Dear GRP friends and family,
I am writing today with some news. After ten unforgettable summers at Green River Preserve, I am setting off on a journey away from camp. On March 5, I will be leaving my year-round post as program director to begin a new career.
Before I hang up my radio and clipboard, I would like to share a few things with my beloved camp community. I want to share what I’m up to next, a word of gratitude, and how I will continue to be involved with GRP.
First, where am I off to? This week I will begin a new career in data analytics. I’ll be working for Caring.com, a company based in Charlotte. Its mission is to provide free resources to folks looking for senior care across the country.
As many of my closest colleagues and friends know, data analytics has been a central part of my behind-the-scenes work at camp. It has also been a total joy for me. I delight in using data to figure out how things work, both in the natural world and in the quasi-natural world of human organizations. In the past few years, my love of data bloomed into a career goal. I am beyond excited that I will get to work with data all day, every day.
At the same time, I am going to miss Green River – and all of you – to pieces. I am so thankful for more than a decade of memories, songs, stories, and lasting friendships. I will carry them with me for the rest of my life. I feel so lucky to have worked alongside such caring, joyful, and seriously funny staff members, and to have gotten to know so many bright-eyed and brilliant campers. And let’s not forget the land! We know Green River is a place of great magic and mysteries. To have known so much laughter, curiosity, and joy in such a place – it was a true privilege.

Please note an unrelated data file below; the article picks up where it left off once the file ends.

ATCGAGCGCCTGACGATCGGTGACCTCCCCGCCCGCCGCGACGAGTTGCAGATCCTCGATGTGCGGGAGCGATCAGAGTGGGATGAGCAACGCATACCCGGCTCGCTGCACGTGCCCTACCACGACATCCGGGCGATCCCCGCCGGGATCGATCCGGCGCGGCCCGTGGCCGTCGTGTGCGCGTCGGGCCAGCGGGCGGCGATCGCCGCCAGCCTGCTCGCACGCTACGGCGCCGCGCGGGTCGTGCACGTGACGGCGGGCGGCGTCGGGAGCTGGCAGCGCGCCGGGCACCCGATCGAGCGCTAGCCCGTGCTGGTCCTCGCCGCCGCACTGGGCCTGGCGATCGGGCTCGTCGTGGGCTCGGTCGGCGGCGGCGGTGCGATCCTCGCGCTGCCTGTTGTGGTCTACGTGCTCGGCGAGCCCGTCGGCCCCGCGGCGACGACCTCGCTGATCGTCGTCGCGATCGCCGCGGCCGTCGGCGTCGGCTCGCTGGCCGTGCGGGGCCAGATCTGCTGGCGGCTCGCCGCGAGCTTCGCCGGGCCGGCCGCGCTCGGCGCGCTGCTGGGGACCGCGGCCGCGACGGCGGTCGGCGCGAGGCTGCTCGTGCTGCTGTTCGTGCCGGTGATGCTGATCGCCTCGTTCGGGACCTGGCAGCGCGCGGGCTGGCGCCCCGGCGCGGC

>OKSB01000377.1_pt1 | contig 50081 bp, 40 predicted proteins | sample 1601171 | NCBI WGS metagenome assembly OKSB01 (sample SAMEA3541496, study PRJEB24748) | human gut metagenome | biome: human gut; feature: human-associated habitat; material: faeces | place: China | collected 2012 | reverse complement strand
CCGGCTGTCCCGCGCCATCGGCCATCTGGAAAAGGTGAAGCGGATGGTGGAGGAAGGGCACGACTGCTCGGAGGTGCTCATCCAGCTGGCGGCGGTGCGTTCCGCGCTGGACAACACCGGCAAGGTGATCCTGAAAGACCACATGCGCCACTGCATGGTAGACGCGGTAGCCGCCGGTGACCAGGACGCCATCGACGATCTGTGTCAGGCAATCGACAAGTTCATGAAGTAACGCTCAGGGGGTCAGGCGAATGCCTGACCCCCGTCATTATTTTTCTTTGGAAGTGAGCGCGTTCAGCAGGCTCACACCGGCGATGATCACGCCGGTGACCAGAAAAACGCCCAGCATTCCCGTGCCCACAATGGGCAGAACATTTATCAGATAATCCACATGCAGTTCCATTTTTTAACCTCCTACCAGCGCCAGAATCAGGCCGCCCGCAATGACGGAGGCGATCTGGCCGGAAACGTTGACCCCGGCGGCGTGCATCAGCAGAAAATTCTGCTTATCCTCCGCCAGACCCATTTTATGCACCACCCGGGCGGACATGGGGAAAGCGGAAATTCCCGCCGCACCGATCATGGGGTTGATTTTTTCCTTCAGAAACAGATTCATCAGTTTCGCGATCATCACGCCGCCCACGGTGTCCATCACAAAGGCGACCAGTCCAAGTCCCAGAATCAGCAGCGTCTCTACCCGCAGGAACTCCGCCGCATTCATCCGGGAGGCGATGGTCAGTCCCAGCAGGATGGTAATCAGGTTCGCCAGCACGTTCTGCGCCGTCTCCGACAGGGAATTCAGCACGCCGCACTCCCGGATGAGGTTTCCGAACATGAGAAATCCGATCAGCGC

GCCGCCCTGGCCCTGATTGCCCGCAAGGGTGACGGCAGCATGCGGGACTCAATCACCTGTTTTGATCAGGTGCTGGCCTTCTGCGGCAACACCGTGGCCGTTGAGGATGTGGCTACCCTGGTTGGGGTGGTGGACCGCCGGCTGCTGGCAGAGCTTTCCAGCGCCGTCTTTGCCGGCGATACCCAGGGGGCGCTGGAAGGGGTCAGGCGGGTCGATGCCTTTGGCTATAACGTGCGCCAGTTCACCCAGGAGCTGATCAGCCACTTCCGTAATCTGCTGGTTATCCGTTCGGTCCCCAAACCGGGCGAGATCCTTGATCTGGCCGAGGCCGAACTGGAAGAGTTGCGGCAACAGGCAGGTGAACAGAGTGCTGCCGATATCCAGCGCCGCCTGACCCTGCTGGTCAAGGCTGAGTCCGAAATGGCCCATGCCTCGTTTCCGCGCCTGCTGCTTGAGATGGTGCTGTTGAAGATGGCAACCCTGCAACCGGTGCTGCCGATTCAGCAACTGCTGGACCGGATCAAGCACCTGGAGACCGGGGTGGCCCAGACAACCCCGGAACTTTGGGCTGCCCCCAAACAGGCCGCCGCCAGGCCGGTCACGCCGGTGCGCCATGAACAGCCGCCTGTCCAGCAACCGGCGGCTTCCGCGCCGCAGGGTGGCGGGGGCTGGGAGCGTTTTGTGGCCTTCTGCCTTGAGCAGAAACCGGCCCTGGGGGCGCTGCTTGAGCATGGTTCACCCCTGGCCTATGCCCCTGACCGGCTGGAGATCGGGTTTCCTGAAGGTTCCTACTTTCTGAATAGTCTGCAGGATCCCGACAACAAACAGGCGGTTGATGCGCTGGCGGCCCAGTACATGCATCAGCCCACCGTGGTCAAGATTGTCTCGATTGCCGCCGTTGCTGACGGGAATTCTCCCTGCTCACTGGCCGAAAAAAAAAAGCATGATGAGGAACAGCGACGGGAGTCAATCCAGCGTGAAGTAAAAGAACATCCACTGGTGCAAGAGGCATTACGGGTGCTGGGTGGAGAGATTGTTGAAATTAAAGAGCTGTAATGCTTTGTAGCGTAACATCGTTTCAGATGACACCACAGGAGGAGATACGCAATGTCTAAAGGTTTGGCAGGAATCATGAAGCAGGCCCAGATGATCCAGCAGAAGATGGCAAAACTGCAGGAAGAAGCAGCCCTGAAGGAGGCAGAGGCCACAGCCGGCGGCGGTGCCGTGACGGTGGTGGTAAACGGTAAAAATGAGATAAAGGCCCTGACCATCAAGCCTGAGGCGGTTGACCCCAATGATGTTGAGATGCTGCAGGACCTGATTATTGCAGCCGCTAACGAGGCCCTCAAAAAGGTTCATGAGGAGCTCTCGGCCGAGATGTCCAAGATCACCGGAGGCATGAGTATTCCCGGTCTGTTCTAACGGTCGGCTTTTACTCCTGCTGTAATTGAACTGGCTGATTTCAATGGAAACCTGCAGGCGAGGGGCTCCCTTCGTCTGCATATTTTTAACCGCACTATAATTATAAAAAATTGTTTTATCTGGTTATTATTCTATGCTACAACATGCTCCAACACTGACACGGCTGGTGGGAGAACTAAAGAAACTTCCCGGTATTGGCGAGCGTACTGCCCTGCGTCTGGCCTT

Looking ahead, I am excited to continue showing my love and support of GRP as a proud alum. I hope to see you at camp events any chance I get. Whether at the Farm Feast, a Charlotte road show reunion, or Volunteer Weekend, expect me to wear my favorite GRP shirt and talk about camp to anyone who will listen. If you insist, I may also bring an instrument and forget the words to any song you choose. The bottom line is that you will see me at camp again! (If you do spot me elsewhere, possibly around Charlotte, keep in mind that I am worth 1000 points.)
My journey at Green River Preserve began 12 years ago. It was 2009, and I was hired as a counselor-in-training. I remember being nervous, excited, and deeply worried about pooping outside. I remember hesitating for weeks. Could I do this? Was I even capable? I woke in the middle of the night, just hours before the first day, and made my decision. I finally packed my trunk that night. I filled it with all the wrong things (not even a single pair of rain pants!) and decided I had to try. In the morning I drove my parents’ car deep into the woods.
How could I have known what awaited me? Ten glorious summers serving children. A lifetime of lessons, memories, true friendships, and yes – new interests and passions to follow. Looking back, the years seem like one long, spectacular session of summer camp.
Which makes this moment feel a bit like my Closing Day. It’s hard. Part of me wants to hide under my cabin and never leave. But deep down, I know that I need to return to the world for a while. My trunk is already packed. It is twice as heavy now, weighed down with a decade of dirt, soaking-wet bathing suits, and someone else’s socks. I’m ready to take the long drive down Green River Road toward home.
But that’s not the end of the story, is it? We all know what will happen next. I’ll take a nap. Then I’ll eat my weight in junk food. I’ll tell stories until my voice gives out. I’ll sing songs and set the table and make everyone compost their ort. And the moment I’m left alone to think, there will be just two thoughts on my mind. One: How can I get back to camp? and Two: Will all my friends be there?
Well, my answer is that you’d better be! There is so much fun and joy and wonder to celebrate at Green River Preserve. I can’t wait to see you back there, the very next chance I get.
I promise it won’t be long.
Still seeking the joy,